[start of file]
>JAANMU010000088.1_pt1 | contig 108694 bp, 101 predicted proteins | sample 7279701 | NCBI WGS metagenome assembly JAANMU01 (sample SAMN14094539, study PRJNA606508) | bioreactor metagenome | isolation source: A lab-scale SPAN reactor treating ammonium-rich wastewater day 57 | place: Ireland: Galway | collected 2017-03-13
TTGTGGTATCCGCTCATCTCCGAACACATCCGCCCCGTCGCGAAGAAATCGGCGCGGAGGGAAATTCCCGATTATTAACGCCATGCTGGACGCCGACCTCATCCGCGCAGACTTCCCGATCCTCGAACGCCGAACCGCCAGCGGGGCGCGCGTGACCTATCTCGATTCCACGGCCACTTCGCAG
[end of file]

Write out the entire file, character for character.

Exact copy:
>JAANMU010000088.1_pt1 | contig 108694 bp, 101 predicted proteins | sample 7279701 | NCBI WGS metagenome assembly JAANMU01 (sample SAMN14094539, study PRJNA606508) | bioreactor metagenome | isolation source: A lab-scale SPAN reactor treating ammonium-rich wastewater day 57 | place: Ireland: Galway | collected 2017-03-13
TTGTGGTATCCGCTCATCTCCGAACACATCCGCCCCGTCGCGAAGAAATCGGCGCGGAGGGAAATTCCCGATTATTAACGCCATGCTGGACGCCGACCTCATCCGCGCAGACTTCCCGATCCTCGAACGCCGAACCGCCAGCGGGGCGCGCGTGACCTATCTCGATTCCACGGCCACTTCGCAG